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DIY towing mirrors using copper pipe

 
Old 05-01-2013, 07:26 PM
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Default DIY towing mirrors using copper pipe

With a local trailer trip coming up in a couple days I needed a set of tow mirrors so I could safely see along the sides of my 8-foot wide trailer. The JK's mirrors are far too close in to the body, and even the "universal fit" CIPA-type mirrors that clamp onto the factory mirror just don't have enough reach. I tried them before and while they're an improvement, they still didn't provide enough visibility to make me feel safe using them.

I searched everywhere for JK towing mirrors but no luck. Time to roll my own.

Since I didn't want to drill holes in the JK, the obvious choice for attachment points were the factory bolts on the corner plates, at the bottom corners of the windshield. The main problem to solve was how make the extension arm strong and rigid, so it wouldn't stress the attachment points.

The way to do this was by using multiple attachment points, with more than one arm. A triangular bracket arrangement - unlike a rectangular one - would be inherently strong (google it...), and since the corner plates have multiple factory bolts in various locations, it could be a good foundation for a triangular bracket.

But this introduced another problem: the factory bolts are in odd locations and planes; how do you attach arms to them while having those arms extend in the right orientation to connect together at their endpoints?

The solution was copper plumbing pipe. The fact that 45 and 90 degree joints are available off the shelf, and that the pipe is cylindrical so lengths can be rotated within those joints, means you can piece together a structure with near universal joints. That is, you can make a rough "wire frame" structure in your desired form, and then twist/wiggle it to line up exactly with the factory bolt locations. When all components of the form are in their proper orientations, just solder it all together. Final adjustments and tweaks can be made by reheating joints and twisting the pipe with pliers, and even by sliding sections in/out of their joints, as there is some leeway here as well, when the section is reheated enough to melt the solder.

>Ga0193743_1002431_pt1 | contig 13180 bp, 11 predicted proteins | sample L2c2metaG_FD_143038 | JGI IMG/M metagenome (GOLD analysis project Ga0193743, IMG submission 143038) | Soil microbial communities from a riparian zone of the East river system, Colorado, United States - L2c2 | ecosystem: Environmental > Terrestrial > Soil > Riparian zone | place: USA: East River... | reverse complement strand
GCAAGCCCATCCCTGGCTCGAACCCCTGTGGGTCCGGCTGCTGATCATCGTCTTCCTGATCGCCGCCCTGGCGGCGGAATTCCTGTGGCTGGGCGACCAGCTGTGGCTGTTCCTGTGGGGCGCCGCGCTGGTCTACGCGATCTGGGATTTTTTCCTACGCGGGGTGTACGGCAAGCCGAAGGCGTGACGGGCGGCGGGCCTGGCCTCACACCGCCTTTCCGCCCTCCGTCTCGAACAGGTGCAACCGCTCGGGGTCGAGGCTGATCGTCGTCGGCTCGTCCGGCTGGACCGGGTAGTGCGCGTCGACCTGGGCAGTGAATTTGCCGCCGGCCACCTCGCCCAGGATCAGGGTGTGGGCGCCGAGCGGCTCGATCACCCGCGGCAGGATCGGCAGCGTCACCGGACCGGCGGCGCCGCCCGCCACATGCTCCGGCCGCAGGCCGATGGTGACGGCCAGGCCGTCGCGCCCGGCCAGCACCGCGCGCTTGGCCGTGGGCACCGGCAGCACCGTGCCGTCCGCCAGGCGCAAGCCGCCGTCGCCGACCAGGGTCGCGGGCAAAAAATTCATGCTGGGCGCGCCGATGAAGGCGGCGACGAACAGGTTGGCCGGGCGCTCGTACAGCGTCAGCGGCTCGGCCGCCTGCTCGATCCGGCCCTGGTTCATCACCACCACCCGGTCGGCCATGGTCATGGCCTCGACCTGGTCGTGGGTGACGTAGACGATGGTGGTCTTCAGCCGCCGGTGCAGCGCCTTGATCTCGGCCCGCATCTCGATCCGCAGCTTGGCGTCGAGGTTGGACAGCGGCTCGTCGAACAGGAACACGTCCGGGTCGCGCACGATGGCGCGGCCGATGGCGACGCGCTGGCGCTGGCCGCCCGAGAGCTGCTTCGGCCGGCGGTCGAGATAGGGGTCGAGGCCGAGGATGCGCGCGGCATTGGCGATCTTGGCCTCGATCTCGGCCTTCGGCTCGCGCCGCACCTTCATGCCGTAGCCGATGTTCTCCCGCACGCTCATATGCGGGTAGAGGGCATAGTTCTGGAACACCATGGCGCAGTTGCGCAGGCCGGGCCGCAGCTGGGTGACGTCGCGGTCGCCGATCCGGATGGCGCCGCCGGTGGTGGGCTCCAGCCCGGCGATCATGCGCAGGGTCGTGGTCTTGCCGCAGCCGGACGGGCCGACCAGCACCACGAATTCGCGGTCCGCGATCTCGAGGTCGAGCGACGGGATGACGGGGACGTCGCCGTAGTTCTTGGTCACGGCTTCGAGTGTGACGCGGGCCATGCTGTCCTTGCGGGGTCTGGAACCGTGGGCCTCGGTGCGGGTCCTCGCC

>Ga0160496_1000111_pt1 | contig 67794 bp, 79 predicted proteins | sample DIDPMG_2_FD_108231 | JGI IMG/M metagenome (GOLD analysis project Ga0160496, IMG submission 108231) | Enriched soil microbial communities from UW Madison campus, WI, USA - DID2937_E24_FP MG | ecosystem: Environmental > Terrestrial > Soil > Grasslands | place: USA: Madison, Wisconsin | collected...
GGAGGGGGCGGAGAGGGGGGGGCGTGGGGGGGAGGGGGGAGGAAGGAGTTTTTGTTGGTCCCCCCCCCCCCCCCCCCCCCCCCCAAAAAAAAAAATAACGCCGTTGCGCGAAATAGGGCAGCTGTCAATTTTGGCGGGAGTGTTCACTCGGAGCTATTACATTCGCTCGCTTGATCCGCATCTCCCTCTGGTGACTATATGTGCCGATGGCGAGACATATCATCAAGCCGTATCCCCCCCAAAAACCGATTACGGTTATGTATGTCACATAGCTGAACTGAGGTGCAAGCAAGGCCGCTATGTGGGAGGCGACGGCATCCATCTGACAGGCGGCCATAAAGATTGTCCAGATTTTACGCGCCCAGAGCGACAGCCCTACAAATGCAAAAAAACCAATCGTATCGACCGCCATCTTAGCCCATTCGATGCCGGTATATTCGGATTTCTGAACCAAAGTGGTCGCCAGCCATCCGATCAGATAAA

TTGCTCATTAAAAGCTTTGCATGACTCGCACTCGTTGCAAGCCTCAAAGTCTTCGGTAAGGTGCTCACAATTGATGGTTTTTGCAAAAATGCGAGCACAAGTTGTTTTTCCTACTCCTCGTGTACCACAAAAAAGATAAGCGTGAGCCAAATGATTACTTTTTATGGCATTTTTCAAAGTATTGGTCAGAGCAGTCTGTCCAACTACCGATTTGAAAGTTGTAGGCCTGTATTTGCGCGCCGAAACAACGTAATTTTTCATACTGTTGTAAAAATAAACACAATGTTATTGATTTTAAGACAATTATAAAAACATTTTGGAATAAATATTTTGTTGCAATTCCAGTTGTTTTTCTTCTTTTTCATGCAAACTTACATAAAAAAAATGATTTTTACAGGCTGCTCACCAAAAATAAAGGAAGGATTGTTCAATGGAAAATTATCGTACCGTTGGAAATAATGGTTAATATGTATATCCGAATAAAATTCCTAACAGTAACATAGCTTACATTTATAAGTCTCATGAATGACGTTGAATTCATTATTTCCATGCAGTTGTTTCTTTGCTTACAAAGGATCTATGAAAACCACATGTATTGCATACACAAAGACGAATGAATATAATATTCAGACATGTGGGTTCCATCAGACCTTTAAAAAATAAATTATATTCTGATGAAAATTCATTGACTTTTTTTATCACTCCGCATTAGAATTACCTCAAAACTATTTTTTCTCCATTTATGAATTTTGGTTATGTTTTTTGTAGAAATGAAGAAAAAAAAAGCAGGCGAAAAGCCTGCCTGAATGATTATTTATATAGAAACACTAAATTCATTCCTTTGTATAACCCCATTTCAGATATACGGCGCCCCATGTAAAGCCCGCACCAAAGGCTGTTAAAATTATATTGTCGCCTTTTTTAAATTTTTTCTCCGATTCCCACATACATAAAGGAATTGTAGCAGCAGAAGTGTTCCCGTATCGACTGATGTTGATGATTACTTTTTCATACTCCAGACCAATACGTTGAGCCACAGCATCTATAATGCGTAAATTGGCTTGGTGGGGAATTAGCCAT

I chose half-inch diameter pipe. There are two thicknesses available; I chose the thinner, in order to reduce weight, especially at the far (mirror) end of the arm. The downside is that the walls are weaker, which might matter at the places where you bolt the pipe to the JK. So far (haven't done a road test yet) the thinner pipe seems plenty strong. You could easily just use thicker pipe at the bolt-on part, and thinner pipe for the rest of the bracket.

For attachment points I chose the two forward-most bolts, and on the side, the lowest bolt. I ran a short section of pipe across the two forward-most bolts, diagonally, drilled with a smaller pilot bit at first, followed by the final 5/16-inch bit (a close match to the diameter of the factory bolts). This section gives the bracket most of its attachment point strength. From there, a 45 degree elbow levels out the next arm section. From there, a short length of pipe to a T joint. See the photos for the exact components, but the basic idea was to construct a triangle to add strength to the extension arm. A critical point is making sure the short section between the first 45 degree elbow and the first T joint is the proper length to allow the bottom of the triangle to come close enough to the third factory bolt attachment point (on the side, lowest bolt down). Pictures are worth 1000 words here, much easier to see it than to write about it.

The two forward-most bolts are removed and replaced with longer bolts, size M8, 1.25 pitch, with a flanged head, and about 45 to 55 (mm) length. Make sure the pitch is 1.25 mm, because you don't want to strip any threads inside the JK mounting points. An easy way to see if you have the right pitch is to press the factory bolt up against the one you're considering using, and see if the grooves fall into each other perfectly or not. If so, pitch is the same.